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J Obes. 2010;2010:496829. doi: 10.1155/2010/496829. Epub 2011 Feb 10.

Suspected nonalcoholic Fatty liver disease is not associated with vitamin d status in adolescents after adjustment for obesity.

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Department of Pediatrics, School of Medicine, New York University, New York, NY 10016, USA.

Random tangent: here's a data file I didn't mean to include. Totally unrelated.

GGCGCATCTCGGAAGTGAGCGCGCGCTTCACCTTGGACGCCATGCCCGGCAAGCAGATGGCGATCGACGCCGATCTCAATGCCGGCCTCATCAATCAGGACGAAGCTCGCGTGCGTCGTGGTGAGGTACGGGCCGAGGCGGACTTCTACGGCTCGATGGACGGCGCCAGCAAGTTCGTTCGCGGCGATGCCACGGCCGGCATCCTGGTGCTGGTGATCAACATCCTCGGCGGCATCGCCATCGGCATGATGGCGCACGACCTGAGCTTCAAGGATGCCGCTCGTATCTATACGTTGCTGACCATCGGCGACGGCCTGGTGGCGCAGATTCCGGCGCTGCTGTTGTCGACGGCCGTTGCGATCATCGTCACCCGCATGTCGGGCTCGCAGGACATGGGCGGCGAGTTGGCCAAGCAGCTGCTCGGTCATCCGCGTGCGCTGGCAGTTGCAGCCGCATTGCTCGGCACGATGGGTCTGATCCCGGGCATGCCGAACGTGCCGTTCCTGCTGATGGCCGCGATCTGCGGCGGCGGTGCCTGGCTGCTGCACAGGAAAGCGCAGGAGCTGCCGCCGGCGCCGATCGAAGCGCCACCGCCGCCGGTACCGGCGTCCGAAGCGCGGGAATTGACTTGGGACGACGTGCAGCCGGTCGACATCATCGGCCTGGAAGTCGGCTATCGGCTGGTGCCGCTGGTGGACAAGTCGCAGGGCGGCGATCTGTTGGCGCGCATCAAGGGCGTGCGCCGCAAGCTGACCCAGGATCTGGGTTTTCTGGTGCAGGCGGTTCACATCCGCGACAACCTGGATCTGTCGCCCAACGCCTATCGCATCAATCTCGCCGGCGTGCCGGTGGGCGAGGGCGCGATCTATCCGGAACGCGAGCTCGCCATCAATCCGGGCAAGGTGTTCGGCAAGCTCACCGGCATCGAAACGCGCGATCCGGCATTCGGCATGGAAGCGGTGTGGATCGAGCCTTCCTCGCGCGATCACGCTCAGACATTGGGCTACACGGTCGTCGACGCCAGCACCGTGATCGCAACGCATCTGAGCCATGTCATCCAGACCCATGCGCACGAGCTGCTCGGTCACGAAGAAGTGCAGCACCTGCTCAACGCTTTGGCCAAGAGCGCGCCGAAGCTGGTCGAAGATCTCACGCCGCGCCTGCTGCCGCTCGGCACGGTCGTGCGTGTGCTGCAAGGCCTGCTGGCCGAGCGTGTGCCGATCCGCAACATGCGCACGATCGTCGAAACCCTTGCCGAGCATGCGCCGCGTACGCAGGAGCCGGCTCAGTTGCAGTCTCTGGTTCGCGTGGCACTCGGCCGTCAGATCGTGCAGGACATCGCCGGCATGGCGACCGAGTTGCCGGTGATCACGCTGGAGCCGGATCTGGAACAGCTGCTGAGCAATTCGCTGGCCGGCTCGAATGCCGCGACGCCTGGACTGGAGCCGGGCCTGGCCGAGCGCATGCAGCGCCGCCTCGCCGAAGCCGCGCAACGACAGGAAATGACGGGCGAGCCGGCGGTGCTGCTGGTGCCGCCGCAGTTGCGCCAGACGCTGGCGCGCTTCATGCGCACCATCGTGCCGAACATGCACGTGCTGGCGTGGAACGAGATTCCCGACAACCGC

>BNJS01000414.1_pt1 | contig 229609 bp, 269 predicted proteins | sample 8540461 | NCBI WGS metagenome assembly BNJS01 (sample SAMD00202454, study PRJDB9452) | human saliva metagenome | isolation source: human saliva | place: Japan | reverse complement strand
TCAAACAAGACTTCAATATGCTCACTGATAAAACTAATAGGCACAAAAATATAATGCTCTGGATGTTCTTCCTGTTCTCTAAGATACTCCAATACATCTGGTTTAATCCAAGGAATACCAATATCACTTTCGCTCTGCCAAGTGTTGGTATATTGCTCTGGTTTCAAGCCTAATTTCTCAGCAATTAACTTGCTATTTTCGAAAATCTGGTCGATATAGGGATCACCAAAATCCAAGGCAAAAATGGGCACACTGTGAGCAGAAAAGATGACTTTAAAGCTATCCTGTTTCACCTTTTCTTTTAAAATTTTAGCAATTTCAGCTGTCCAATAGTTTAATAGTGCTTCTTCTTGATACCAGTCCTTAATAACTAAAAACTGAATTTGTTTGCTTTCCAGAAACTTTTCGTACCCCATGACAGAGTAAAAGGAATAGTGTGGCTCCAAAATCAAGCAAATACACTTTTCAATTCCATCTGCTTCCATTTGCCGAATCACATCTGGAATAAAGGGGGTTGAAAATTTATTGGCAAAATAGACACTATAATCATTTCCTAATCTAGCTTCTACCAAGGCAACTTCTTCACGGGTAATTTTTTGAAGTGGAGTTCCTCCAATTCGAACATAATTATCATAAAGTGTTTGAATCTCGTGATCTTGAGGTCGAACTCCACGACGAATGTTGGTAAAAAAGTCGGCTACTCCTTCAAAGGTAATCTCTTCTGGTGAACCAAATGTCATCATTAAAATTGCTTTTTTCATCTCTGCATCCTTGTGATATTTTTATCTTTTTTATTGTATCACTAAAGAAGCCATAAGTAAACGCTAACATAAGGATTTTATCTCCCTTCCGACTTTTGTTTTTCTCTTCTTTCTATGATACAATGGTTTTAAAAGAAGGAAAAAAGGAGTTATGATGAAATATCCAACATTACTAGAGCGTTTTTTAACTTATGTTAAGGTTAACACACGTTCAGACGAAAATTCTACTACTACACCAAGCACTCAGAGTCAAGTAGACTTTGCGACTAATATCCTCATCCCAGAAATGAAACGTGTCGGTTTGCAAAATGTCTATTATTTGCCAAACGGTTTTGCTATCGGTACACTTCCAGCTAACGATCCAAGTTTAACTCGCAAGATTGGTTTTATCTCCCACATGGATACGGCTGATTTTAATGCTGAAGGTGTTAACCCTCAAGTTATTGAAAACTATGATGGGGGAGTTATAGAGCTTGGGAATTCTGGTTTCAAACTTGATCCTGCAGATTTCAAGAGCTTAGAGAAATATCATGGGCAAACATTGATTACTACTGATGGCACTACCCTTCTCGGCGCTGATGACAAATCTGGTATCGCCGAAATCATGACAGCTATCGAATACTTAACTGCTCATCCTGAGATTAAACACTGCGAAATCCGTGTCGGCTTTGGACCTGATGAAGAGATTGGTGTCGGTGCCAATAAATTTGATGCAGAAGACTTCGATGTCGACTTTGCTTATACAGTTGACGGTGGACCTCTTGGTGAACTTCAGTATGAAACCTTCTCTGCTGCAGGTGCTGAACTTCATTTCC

This study investigated a potential independent association between hypovitaminosis D and suspected nonalcoholic fatty liver disease (NAFLD) in a nationally representative sample of the US adolescents. Data from 1630 subjects 12-19 years of age were examined using the National Health and Nutrition Examination Survey, 2001-2004. The vitamin D status of subjects was categorized into quartiles of serum 25-hydroxyvitamin D. Subjects with serum ALT > 30 U/L were classified as having suspected NAFLD. Data regarding age, sex, race, BMI, and poverty level were also analyzed in bivariate and multivariate analyses using SAS and SUDAAN software. Suspected NAFLD was identified in 12.1% of adolescents in the lowest quartile compared to 6.9% of adolescents in the second quartile, 8.0% in the third quartile, and 13.17% in the highest quartile of serum 25(OH)D concentrations (P = .05). In analyses utilizing vitamin D as a continuous variable, no independent association was found between Vitamin D levels and rates of elevated ALT levels. In multivariate analyses, higher risks for suspected NAFLD were observed in males and overweight adolescents; however, vitamin D status was not found to be independently associated with suspected NAFLD after adjusting for obesity.

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